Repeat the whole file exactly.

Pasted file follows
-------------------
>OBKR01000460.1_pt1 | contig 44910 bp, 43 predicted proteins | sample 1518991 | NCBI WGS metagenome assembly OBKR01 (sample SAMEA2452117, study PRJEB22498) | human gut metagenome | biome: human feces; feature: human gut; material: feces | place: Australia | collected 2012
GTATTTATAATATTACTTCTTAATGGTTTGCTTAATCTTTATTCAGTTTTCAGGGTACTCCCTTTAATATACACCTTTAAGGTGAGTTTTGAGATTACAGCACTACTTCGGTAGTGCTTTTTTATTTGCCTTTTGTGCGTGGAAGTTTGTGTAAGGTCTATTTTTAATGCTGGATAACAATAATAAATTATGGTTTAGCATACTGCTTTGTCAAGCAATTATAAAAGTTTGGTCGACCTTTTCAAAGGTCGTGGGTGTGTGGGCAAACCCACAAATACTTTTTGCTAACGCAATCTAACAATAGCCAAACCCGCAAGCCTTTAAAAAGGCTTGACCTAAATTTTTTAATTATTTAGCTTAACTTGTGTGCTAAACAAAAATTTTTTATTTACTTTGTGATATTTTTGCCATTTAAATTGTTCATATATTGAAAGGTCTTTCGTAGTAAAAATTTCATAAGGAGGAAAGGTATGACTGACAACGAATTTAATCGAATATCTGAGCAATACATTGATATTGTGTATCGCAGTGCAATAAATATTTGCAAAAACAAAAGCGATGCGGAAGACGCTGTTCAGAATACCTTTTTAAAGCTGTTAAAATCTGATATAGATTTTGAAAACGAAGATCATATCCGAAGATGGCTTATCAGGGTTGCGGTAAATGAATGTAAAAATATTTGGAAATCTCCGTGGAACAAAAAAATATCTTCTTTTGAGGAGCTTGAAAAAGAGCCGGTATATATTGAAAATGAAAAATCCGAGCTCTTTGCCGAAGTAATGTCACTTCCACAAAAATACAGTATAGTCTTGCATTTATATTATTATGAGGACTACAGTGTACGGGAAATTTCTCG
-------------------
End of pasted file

>OBKR01000460.1_pt1 | contig 44910 bp, 43 predicted proteins | sample 1518991 | NCBI WGS metagenome assembly OBKR01 (sample SAMEA2452117, study PRJEB22498) | human gut metagenome | biome: human feces; feature: human gut; material: feces | place: Australia | collected 2012
GTATTTATAATATTACTTCTTAATGGTTTGCTTAATCTTTATTCAGTTTTCAGGGTACTCCCTTTAATATACACCTTTAAGGTGAGTTTTGAGATTACAGCACTACTTCGGTAGTGCTTTTTTATTTGCCTTTTGTGCGTGGAAGTTTGTGTAAGGTCTATTTTTAATGCTGGATAACAATAATAAATTATGGTTTAGCATACTGCTTTGTCAAGCAATTATAAAAGTTTGGTCGACCTTTTCAAAGGTCGTGGGTGTGTGGGCAAACCCACAAATACTTTTTGCTAACGCAATCTAACAATAGCCAAACCCGCAAGCCTTTAAAAAGGCTTGACCTAAATTTTTTAATTATTTAGCTTAACTTGTGTGCTAAACAAAAATTTTTTATTTACTTTGTGATATTTTTGCCATTTAAATTGTTCATATATTGAAAGGTCTTTCGTAGTAAAAATTTCATAAGGAGGAAAGGTATGACTGACAACGAATTTAATCGAATATCTGAGCAATACATTGATATTGTGTATCGCAGTGCAATAAATATTTGCAAAAACAAAAGCGATGCGGAAGACGCTGTTCAGAATACCTTTTTAAAGCTGTTAAAATCTGATATAGATTTTGAAAACGAAGATCATATCCGAAGATGGCTTATCAGGGTTGCGGTAAATGAATGTAAAAATATTTGGAAATCTCCGTGGAACAAAAAAATATCTTCTTTTGAGGAGCTTGAAAAAGAGCCGGTATATATTGAAAATGAAAAATCCGAGCTCTTTGCCGAAGTAATGTCACTTCCACAAAAATACAGTATAGTCTTGCATTTATATTATTATGAGGACTACAGTGTACGGGAAATTTCTCG